During your day to day activities, have you paid attention to your various hand positions. How do you plan for this in your training or practice?

First Strike

When we are working concealed carry we discuss the importance of various hand positions prior to and leading up to your drawstroke. To put things into context, you may not have your hands in the ideal position. In fact, you may be starting from a huge disadvantage or liability. The reality is you may not have the time and space to even attempt a draw when you are in such close proximity to the target. Instead, you will need to consider first strike capabilities.

Relax and Breathe

Hand position in the beginning of your training is not as important. There is so much information coming at you we want you to be relaxed. Being relaxed includes your hand placement. Just let them lie at your side as they would if you were relaxed. This helps start building technique from a hand position that offers little interference. What I like about the relaxed position is it is natural and most new students have no problem adopting this position. Since I spend a good amount of my time demonstrating from this position in classes I have to practice the remaining positions on my own time. It is more important for students to observe the specific details of the task or action from a relaxed position that can get wrapped up in advanced considerations.

The Unknowns

At some point we broach the subject of interpersonal conflict. How we manage the unknowns. Much of the strategy has to do with avoidance, but you cannot avoid something if you don’t see it coming so detection is key. From detection we discover we are the subject of a potential criminal act or the precursors to one. If avoidance is no longer on the table then we shift to de-escalation or diffusing the situation. This will occur at close range and be pretty high stress. You have to keep calm, but at the same token be ready for an attack. In preparing for an attack we want to move our hands above our midline to what I call the high line. Keeping them in the high line is one thing, having a reason for them being in them being up is what matters.  Using simple gestures can help disguise their true meaning.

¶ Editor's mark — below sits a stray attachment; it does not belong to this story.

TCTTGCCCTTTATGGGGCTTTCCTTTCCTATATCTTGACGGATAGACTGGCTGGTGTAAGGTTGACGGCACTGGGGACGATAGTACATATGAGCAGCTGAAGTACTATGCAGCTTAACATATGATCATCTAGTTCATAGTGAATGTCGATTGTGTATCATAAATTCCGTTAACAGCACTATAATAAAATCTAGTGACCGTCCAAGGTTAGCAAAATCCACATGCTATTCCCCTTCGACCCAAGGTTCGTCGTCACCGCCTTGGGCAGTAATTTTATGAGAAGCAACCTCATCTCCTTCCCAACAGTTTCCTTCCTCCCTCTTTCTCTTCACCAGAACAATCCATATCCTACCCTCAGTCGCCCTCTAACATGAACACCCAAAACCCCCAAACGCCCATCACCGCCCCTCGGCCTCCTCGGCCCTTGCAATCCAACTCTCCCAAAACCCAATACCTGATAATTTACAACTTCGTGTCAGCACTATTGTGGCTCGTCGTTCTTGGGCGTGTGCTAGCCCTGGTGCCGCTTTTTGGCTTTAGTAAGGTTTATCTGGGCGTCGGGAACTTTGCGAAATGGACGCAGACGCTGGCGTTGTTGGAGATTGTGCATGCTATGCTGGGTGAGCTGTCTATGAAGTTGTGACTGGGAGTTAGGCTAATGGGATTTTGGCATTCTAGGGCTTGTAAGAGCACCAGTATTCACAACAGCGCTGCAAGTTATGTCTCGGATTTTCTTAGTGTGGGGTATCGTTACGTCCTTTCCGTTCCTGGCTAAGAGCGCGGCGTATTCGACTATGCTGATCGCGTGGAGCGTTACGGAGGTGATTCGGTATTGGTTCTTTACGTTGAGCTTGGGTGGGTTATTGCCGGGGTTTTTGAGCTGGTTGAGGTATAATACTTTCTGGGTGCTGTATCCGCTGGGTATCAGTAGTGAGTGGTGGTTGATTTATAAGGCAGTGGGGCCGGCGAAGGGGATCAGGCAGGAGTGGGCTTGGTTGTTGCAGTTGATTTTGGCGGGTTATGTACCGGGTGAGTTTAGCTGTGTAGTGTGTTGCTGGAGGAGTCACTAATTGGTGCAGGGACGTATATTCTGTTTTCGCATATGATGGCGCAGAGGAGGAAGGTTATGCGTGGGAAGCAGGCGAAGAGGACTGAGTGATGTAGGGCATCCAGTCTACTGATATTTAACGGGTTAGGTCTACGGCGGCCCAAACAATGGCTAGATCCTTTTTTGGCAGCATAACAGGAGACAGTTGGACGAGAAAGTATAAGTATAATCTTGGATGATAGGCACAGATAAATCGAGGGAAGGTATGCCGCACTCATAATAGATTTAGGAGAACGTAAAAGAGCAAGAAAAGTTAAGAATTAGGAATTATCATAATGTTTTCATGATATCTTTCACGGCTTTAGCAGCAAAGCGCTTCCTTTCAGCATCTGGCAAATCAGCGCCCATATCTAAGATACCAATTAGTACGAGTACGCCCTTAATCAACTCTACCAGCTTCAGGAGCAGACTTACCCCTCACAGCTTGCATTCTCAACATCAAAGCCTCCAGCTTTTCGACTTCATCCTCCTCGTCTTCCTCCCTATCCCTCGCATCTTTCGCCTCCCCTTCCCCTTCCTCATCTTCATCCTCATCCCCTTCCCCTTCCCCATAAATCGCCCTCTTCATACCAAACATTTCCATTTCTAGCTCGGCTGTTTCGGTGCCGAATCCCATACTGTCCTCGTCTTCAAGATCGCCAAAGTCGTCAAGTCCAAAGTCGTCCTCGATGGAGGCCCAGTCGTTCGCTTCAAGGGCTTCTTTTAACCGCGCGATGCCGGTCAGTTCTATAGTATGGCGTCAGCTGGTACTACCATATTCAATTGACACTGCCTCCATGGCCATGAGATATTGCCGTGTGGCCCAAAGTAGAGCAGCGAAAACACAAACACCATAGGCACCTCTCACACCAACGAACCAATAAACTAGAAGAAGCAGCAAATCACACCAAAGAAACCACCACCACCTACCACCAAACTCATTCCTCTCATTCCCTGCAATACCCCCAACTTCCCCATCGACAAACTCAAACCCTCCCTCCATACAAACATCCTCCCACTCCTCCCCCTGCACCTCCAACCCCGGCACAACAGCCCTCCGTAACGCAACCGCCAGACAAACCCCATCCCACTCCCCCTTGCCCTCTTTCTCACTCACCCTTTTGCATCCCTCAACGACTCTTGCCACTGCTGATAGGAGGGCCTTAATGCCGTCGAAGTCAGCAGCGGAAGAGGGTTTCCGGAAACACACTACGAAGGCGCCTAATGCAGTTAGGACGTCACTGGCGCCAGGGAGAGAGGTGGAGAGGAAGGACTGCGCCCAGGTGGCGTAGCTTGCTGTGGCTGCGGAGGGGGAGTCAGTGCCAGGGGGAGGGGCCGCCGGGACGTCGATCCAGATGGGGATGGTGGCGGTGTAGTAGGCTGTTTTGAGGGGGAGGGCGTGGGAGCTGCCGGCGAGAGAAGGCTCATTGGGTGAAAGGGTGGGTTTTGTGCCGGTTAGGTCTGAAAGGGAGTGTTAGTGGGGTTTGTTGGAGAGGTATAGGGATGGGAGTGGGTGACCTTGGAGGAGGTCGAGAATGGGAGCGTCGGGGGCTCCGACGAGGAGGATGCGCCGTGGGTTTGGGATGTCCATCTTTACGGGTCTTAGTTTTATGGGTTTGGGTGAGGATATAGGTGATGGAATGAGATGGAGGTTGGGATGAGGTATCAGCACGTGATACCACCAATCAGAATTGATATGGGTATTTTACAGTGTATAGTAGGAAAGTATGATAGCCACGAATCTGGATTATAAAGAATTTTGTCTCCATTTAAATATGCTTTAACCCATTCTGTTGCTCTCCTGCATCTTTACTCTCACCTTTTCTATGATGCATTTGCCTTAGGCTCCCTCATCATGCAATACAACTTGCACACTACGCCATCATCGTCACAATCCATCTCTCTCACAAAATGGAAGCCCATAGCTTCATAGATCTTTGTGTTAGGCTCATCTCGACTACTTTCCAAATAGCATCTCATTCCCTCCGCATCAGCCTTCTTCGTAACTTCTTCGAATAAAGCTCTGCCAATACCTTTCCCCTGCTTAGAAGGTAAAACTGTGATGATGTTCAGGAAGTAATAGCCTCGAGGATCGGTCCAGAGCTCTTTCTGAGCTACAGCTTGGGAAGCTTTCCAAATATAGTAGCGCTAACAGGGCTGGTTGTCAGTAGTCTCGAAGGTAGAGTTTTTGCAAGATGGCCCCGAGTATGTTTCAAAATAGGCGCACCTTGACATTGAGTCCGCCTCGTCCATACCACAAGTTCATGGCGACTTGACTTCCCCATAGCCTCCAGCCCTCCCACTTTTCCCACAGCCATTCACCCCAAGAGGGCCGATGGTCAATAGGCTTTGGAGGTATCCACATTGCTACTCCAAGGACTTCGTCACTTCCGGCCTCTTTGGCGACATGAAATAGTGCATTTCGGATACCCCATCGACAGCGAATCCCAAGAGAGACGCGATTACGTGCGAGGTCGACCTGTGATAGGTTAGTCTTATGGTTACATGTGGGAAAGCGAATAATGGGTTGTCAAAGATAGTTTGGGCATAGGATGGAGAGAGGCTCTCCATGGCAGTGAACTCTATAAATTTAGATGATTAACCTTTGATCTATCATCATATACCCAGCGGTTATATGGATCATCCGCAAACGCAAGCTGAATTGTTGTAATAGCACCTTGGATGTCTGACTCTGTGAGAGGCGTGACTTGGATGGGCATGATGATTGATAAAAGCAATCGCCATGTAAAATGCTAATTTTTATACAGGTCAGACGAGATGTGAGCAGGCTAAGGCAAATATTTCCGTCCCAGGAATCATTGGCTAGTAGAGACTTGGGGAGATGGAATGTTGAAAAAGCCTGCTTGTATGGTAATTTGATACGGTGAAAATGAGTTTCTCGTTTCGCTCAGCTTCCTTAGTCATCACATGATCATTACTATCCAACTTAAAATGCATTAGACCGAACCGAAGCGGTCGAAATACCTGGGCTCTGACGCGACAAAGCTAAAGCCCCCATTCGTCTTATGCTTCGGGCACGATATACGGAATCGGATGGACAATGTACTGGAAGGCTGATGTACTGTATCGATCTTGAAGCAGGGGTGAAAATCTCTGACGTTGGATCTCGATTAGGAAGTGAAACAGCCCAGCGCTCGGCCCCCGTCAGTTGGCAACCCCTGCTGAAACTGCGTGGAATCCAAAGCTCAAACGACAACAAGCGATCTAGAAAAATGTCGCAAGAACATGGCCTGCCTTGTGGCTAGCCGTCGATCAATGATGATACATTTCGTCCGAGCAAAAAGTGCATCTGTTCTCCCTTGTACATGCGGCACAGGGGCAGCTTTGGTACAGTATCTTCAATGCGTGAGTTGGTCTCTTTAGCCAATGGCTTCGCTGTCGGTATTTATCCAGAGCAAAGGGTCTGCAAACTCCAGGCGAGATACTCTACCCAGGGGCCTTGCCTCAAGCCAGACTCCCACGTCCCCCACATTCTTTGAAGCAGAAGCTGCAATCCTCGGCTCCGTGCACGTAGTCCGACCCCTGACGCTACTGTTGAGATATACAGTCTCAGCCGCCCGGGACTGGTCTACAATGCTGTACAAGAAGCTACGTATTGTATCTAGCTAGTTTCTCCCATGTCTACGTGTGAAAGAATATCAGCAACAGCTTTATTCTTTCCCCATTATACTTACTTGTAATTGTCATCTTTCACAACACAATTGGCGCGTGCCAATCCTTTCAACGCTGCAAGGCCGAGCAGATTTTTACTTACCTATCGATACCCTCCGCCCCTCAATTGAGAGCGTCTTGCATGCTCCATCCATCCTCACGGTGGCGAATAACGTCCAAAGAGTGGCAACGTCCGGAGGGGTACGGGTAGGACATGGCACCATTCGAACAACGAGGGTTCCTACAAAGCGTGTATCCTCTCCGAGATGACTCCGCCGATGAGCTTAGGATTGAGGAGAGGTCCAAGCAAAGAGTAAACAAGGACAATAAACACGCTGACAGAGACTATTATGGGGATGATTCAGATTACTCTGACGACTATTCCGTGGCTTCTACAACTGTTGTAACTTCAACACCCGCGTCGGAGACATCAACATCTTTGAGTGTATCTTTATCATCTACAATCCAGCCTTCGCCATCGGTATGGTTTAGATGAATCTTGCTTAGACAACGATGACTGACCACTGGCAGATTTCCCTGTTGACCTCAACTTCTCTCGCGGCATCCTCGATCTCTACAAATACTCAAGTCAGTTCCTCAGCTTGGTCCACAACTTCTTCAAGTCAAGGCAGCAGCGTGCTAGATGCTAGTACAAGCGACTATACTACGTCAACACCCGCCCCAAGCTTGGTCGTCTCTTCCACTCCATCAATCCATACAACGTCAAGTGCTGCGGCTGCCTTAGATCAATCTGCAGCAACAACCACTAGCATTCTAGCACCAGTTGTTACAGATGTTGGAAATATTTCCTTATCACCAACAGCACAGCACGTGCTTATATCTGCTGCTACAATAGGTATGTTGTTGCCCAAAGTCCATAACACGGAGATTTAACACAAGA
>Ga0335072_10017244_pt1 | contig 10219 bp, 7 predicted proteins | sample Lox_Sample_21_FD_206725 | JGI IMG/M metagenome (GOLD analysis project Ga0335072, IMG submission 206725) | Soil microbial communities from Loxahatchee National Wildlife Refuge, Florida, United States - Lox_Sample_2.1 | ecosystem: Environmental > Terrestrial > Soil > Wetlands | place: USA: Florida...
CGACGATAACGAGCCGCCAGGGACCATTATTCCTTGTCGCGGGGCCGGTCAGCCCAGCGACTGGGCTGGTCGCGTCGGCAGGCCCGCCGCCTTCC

Hold On

The next position has to do with having your hands occupied. You could be holding onto something. We used in the past odd objects, but in today’s world a very common item would be a mobile phone. The question is what do you do with it when you are in the pre-stages of the attack. You have three choices, drop it, fight with it or fight without it. Dropping it if it is a phone is one thing. Dropping something else more precious such as a child makes it more complicated. The other problem is should you be startled by the attack you may not even be able to release the object from your grasp.

There Is Truth In One Hand

Fighting with it means using it as an impact tool or distraction. It takes practice and you need to be committed because you will probably destroy or damage the item. However, it can be a game changer if you can use an otherwise benign object. The next option is to fight without it, but without dropping or discarding. Being able to clear your cover garment with only one hand is an essential skill and it pays off for these situations in spades. It may seem counter intuitive, but it also may be the best course of action. With no deliberation just action.

Tangled On

The last condition is gaining access to your handgun while entangled. You are either in a clinch or something similar. You find the time and space to draw in what will more than likely be contact or near contact shots. The contact position requires a solid understanding of your muzzle direction. When you find yourself entangles you will want to know there is an option. Having these options will go a long way towards staying calm and making good choices. A common mistake is trying to access the gun in an inopportune time. Leading to a negative outcome. Worse case being a gun grab, best case being a fouled drawstroke.

Hand position is important to any type of unarmed combat. You need to practice from these four conditions so you can let the situation dictate.

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Trident Concepts
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